Re The Designer Room Ltd

JurisdictionEngland & Wales
CourtChancery Division
JudgeMR JUSTICE RIMER
Judgment Date23 March 2004
Neutral Citation[2004] EWHC 720 (Ch)
Date23 March 2004

[2004] EWHC 720 (Ch)

IN THE HIGH COURT OF JUSTICE

CHANCERY DIVISION

Before:

Mr Justice Rimer

Re: The Designer Room Limited

MS L HILLIARD (instructed by Addleshaw Goddard) appeared on behalf of the JOINT ADMINISTRATORS, THE APPLICANTS.

MR JUSTICE RIMER
1

This is an application by Nicholas Roy Hood and Vivian Murray Bairstow, the joint administrators of The Designer Room Limited ("the company"). It raises once again the question as to the power, if any, of administrators to make payments to pre-administration creditors.

2

The administration order was made on 12 th June 2002, and so the administration is governed by the law in force prior to the changes introduced by the Enterprise Act 200The order was made for the purposes specified in s.8(3)(a), (b) and (d) of the Insolvency Act 1986, namely (1) the survival of the company, and the whole or any part of its undertaking, as a going concern; (2) the approval of a voluntary arrangement under Part 1 of the 1986 Act; and (3) a more advantageous realisation of the company's assets than would be effected on a winding up. The administrators were directed to make reports of progress to the court at various stages, and have done so.

3

The company has a number of preferential creditors within the meaning of s.386 of, and Schedule 6 to, the 1986 Act, and the administrators have assumed the task of agreeing their respective claims. The preferential creditors are the Inland Revenue (£212,822.38), Her Majesty's Customs and Excise (£544,793.30), the Department of Trade and Industry (£74,399.83), and the company's employees (£3,798.17). Those sums total £835,813.68.

4

The outcome of the administration is that approximately £63,000 will be available for distribution to the preferential creditors after payment of the outstanding expenses of the administration. On this basis the preferential creditors would, if paid this sum, receive a dividend of 7.5 pence in the pound. There will be nothing for any of the unsecured creditors.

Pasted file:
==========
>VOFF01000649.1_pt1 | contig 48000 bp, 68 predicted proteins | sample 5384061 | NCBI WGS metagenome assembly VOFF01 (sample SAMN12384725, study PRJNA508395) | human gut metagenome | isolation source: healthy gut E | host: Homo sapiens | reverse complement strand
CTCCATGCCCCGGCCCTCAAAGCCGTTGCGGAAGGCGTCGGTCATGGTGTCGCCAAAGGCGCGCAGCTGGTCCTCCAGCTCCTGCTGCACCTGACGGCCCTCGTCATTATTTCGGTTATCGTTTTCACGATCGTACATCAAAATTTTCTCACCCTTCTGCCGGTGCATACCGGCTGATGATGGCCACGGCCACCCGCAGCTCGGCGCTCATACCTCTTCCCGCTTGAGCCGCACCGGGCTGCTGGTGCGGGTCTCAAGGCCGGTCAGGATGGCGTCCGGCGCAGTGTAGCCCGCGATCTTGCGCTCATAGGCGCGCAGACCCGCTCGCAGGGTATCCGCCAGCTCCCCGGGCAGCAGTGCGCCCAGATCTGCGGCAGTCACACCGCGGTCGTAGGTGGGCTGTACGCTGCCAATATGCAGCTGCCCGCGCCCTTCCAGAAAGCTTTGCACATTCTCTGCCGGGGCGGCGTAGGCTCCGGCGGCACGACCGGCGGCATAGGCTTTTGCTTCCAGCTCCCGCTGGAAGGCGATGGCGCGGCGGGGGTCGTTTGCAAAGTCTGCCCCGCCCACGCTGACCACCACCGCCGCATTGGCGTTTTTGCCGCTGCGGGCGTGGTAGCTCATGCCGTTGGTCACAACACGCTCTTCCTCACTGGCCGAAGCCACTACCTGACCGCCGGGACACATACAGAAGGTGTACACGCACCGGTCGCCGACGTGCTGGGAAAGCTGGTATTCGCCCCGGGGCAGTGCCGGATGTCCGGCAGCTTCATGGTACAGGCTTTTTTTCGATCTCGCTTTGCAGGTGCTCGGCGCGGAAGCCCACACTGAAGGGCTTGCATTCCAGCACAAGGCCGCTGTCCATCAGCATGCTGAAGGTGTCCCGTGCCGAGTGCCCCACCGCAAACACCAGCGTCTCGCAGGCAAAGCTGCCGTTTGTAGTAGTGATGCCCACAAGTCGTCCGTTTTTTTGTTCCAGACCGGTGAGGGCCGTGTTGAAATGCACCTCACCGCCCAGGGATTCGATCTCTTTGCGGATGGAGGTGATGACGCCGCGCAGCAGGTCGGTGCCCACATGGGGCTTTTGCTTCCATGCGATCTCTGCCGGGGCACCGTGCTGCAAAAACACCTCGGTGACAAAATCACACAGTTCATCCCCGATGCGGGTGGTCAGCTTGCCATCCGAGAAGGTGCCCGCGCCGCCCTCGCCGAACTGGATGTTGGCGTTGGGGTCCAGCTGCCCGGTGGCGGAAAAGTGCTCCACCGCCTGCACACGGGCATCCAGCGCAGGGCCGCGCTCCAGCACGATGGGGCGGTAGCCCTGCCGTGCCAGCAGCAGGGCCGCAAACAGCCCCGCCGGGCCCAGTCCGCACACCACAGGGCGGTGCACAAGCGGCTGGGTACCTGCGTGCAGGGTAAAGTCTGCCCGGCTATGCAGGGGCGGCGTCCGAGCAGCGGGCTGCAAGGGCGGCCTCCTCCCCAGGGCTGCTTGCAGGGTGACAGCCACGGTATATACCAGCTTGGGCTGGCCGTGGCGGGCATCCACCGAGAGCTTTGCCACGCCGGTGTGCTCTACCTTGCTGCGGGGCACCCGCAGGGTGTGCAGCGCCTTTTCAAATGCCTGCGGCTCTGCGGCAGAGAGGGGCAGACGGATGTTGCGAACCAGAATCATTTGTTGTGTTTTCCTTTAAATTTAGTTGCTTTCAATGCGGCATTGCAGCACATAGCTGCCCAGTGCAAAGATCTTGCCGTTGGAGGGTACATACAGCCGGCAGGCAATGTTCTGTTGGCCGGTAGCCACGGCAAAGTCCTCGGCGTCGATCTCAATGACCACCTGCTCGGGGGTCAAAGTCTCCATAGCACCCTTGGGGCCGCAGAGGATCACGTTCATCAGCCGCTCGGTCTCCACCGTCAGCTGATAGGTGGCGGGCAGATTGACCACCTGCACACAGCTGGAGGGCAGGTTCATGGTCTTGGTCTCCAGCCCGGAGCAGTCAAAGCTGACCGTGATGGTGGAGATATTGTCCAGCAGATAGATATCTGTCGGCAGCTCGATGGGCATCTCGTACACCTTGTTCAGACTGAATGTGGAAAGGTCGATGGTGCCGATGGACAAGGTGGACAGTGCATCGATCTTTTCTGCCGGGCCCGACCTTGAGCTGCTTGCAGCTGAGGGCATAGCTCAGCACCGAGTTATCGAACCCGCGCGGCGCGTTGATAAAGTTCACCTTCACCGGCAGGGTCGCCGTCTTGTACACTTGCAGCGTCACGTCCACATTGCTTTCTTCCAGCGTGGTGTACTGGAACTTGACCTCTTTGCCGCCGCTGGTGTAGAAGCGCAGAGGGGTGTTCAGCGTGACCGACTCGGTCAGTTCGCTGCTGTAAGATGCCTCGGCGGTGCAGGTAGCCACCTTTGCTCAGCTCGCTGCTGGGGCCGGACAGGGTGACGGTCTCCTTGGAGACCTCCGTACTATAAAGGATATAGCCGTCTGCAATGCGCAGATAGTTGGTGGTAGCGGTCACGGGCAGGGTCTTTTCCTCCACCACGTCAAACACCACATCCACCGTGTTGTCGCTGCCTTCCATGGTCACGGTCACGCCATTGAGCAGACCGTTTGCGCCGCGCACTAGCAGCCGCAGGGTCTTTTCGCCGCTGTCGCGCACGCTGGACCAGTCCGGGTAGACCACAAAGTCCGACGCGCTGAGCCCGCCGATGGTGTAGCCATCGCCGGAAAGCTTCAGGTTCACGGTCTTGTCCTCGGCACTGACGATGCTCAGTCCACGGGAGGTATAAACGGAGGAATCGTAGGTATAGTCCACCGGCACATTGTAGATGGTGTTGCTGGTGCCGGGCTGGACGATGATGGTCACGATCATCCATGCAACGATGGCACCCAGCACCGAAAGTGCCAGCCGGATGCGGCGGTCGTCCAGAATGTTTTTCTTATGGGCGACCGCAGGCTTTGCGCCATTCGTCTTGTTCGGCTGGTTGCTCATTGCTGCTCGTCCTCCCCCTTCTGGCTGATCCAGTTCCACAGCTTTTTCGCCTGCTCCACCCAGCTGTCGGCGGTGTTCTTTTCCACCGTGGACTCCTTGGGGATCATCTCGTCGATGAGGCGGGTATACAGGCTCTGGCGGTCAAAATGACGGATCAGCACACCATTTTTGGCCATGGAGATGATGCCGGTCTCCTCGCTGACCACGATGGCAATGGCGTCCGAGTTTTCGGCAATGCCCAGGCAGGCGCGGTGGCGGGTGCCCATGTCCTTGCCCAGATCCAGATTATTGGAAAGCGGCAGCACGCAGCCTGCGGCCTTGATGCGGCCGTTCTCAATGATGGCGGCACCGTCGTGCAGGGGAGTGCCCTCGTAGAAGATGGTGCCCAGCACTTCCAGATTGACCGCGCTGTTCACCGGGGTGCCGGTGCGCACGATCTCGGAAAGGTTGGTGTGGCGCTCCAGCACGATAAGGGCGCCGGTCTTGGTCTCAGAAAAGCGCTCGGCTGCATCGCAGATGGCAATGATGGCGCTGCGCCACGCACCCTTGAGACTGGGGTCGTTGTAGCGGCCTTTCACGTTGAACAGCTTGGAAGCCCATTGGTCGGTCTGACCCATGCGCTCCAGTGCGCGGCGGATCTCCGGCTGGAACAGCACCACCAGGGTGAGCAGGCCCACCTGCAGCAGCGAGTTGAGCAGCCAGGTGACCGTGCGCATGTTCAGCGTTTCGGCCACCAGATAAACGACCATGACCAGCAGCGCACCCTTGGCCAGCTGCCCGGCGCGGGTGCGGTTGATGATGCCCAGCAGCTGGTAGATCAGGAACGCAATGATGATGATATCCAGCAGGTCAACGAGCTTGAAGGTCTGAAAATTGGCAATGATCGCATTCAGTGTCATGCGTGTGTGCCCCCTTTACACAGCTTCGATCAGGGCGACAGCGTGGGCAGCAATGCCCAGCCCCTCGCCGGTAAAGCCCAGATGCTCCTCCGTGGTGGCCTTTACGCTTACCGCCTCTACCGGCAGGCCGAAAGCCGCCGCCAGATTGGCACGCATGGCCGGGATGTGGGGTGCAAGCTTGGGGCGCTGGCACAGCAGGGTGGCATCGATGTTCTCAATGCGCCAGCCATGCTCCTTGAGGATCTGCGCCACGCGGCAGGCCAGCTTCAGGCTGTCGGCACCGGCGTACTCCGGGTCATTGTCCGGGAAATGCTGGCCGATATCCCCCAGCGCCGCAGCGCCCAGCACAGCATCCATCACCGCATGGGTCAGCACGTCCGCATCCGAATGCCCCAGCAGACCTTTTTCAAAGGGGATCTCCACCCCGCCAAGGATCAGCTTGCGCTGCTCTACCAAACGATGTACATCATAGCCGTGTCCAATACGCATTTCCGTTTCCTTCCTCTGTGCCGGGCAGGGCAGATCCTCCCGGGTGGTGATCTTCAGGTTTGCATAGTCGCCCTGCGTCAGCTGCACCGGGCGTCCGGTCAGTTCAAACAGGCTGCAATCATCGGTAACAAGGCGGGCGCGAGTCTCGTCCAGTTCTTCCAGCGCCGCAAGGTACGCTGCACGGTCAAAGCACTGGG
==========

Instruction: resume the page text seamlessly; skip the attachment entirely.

5

The application asks for an order that the administrators be at liberty to pay the preferential creditors such a dividend. In support of the application, Mr Bairstow explains in his witness statement that whilst he would normally achieve such a result by the route of a company voluntary arrangement, or by an exit from the administration resulting in the company entering into either voluntary or compulsory liquidation, the adoption of any of these alternatives in this case will be disadvantageous to the preferential creditors. If the company were to be put into compulsory liquidation, the £63,000 would suffer the costs of the Official Receiver as liquidator, perhaps also those of a private liquidator, and also the ad valorem fees on money paid into the Insolvency Services account. A voluntary winding up would save the ad valorem fees, but the costs of it would still involve a material inroad into the money available for the preferential creditors. As there will be nothing for the unsecured creditors, the administrators also consider that it would be uneconomic to prepare a proposal for a voluntary arrangement, circulate it to all creditors, and then hold a meeting to seek approval for the sole purpose of making a distribution to the preferential creditors.